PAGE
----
In the aftermath of the ACX Crystal collision, Fort found a stack of abandoned forms where Combs had been sitting.

“She was most likely consumed and distracted by a review of Operations Department paperwork for the three and a half hours of her watch prior to the collision,” he wrote.

Fort determined that Combs was derelict in her CIC duties, but an investigating officer assigned to her initial Article 32 hearing, Cmdr. Anthony Johnson, sifted through the same evidence and recommended that she skip court-martial proceedings and go instead to a Navy board of inquiry to determine if she should remain on duty.

Adm. James Caldwell, the convening authority in her case, disregarded Johnson and charged Combs with dereliction of duty that negligently resulted in the death of fellow sailors and the negligent and improper hazarding of a vessel.

To Janaro and star military defense attorney David Sheldon, the photo casts into doubt the first charge.

It relies on a “but for” clause — but for Combs' derelict leadership, the mishap would not have occurred. They believe that the ACX Crystal shouldered much of the blame for the accident, and bad Navy practices set her up to fail.

They pointed to the recent settlement between the U.S. Department of Justice and Olympic Steamship Company, S.A., Panama, the owners of the ACX Crystal.

They’re forking over $26.7 million to the United States.

While finding plenty of fault with Combs and other Americans on the Fitzgerald for the collision, Fort’s report also takes aim at the crew of the ACX Crystal, in particular an unnamed second officer.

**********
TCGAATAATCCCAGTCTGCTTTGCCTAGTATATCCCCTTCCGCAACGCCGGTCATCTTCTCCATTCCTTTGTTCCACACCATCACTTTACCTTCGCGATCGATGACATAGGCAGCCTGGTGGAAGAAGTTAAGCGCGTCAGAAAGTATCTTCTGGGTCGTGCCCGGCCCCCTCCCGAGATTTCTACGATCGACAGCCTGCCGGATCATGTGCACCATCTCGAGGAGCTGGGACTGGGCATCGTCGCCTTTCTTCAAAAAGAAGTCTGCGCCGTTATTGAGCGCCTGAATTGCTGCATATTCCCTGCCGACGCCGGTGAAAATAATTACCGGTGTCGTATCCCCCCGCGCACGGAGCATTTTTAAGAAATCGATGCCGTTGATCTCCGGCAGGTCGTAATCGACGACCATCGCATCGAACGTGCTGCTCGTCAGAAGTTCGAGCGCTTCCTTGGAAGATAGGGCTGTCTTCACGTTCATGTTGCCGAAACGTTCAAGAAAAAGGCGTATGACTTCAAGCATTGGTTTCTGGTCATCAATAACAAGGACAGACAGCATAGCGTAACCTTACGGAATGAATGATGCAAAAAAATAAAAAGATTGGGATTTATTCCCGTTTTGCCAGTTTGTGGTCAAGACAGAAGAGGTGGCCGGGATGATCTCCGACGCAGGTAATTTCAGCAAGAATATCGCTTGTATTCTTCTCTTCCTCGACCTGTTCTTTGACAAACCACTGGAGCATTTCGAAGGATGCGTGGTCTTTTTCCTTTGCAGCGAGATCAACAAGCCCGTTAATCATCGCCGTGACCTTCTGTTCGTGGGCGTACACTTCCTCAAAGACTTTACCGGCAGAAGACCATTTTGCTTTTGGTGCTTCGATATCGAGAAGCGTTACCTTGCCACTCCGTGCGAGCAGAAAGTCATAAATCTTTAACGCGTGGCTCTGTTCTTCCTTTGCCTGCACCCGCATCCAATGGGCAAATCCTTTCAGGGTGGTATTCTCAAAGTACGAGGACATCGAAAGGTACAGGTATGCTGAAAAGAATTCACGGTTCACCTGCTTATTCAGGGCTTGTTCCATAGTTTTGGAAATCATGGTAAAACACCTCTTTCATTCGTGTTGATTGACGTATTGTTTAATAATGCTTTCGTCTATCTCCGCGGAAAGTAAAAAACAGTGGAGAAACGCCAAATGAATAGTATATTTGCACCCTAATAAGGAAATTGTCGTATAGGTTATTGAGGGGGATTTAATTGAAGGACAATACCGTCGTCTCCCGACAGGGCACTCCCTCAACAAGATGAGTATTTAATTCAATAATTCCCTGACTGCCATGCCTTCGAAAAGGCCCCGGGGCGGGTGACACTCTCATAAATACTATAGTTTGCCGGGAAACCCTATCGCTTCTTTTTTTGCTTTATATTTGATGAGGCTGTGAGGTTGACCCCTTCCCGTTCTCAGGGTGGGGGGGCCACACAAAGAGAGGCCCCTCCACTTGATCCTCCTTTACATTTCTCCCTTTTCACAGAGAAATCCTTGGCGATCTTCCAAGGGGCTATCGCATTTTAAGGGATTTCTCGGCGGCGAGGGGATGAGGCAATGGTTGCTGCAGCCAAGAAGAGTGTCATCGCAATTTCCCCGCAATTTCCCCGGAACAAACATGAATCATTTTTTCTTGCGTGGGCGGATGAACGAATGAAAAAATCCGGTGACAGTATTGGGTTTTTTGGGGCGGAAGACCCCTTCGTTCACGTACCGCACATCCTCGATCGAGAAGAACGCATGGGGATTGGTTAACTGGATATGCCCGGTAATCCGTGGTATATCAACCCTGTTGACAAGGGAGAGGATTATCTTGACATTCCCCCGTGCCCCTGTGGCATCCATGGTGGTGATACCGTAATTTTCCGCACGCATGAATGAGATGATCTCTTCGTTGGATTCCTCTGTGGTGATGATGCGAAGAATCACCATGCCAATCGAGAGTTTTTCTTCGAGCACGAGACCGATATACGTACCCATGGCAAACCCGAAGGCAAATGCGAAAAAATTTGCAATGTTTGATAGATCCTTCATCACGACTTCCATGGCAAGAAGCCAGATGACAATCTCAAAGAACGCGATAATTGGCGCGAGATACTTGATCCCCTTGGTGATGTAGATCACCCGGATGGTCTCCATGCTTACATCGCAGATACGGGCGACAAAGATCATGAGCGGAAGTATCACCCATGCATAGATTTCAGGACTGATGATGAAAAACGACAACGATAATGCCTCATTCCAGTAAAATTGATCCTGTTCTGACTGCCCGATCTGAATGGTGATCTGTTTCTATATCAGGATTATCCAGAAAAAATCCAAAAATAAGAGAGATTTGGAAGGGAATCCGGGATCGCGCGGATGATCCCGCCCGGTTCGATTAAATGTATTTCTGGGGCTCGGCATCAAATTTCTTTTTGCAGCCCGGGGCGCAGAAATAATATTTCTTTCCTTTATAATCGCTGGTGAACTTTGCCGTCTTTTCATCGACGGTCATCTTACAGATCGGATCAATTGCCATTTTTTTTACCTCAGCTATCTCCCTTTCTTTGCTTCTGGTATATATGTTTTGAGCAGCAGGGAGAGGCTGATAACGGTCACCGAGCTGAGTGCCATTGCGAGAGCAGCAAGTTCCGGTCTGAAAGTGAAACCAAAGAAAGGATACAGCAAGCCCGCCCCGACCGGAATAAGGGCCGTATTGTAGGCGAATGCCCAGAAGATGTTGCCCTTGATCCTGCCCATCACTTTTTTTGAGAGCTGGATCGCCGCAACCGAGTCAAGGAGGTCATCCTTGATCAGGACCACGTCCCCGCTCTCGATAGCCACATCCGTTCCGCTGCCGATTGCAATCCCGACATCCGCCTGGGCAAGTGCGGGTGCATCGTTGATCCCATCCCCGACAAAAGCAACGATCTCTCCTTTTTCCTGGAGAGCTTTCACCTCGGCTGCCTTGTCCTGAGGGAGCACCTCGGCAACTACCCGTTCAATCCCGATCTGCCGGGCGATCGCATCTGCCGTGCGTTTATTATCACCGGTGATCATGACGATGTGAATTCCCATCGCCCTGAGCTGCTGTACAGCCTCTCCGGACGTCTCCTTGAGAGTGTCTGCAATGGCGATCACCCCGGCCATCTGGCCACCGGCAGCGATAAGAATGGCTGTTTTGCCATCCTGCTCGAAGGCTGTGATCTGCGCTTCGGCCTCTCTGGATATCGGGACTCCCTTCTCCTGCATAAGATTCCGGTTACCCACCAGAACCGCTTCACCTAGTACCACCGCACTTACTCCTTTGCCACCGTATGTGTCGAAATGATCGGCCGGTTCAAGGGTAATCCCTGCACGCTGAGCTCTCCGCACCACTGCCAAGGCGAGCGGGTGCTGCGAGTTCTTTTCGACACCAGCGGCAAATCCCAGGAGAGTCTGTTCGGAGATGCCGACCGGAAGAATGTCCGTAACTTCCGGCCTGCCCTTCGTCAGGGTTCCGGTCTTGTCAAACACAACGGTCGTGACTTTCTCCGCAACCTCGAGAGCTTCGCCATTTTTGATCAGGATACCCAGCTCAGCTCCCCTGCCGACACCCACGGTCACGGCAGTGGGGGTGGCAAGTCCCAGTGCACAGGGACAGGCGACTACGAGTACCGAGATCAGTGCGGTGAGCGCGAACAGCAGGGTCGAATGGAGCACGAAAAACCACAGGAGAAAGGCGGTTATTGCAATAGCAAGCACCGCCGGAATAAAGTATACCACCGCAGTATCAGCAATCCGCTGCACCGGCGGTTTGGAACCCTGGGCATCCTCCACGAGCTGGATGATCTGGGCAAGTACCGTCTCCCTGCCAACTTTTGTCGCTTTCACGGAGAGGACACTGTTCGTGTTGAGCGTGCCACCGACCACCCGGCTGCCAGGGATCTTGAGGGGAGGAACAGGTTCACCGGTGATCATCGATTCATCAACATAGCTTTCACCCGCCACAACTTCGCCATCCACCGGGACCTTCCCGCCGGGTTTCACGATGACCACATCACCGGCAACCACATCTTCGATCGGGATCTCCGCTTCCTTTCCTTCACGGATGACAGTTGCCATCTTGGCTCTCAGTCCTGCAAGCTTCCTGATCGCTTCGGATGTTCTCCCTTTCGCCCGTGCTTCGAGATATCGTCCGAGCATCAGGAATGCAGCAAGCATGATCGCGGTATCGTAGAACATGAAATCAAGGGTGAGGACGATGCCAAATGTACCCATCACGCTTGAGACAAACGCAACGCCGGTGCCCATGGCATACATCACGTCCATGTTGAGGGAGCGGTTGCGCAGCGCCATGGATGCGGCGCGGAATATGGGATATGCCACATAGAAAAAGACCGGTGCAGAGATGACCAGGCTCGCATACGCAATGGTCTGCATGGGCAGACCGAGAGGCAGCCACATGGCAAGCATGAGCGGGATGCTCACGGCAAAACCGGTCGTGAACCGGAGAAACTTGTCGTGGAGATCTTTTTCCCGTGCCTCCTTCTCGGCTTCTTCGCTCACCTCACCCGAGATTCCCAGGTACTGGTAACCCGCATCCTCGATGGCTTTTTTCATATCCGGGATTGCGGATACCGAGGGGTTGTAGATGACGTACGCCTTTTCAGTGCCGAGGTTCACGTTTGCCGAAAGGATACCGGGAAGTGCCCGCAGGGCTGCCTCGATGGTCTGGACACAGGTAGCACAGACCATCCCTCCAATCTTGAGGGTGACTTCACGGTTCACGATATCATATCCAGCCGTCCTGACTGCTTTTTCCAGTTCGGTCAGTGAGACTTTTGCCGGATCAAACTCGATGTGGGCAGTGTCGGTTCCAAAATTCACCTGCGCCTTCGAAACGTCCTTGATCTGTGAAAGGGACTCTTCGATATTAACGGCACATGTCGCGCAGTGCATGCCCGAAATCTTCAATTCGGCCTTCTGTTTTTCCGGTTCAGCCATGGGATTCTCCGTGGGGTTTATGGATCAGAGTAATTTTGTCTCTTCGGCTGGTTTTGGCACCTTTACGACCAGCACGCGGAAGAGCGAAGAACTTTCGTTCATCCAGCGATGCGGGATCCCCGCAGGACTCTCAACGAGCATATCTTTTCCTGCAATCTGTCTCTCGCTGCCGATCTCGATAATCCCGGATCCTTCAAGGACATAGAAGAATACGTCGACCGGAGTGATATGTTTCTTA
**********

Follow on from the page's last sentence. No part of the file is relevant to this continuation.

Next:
Among a long list of failures listed in the Fort report, that officer “failed to maintain a proper lookout so as to make a full appraisal of the risk of collision” with the Fitzgerald, "failed to determine if a risk of collision with FTZ existed by using all available means” and “he failed to appreciate, by radar or visual observation, that FTZ was on a constant bearing with a decreasing range, which observation would have led him to deem risk of collision to exist.”

Sheldon and Janaro want to interview two Filipino officers from the ACX Crystal about their vessel’s lights captured in the photo, plus the many other problems raised in Fort’s report.

The attorneys have a series of transcripts from previous interviews the officers did, but their words are marked “indiscernible” 203 times.

The defense team thinks their testimony might free Combs.

Military prosecutor Lt. Cmdr. Kate Shovlin told Gaston that Naval Criminal Investigative Service made a good faith effort to talk to the men, but they avoided the agent who visited their homes and workplace.

Their family members also told NCIS the ACX Crystal crewmen wouldn’t cooperate with American investigators.

Combs' defense team wants to trigger a treaty between Washington and Manila that would prod authorities in the Philippines to compel the ACX Crystal’s officers to testify, but that threatens to push the court-martial trial well past its slated late May opening.

That’s also around the time the highly-anticipated NTSB probe is expected to be released.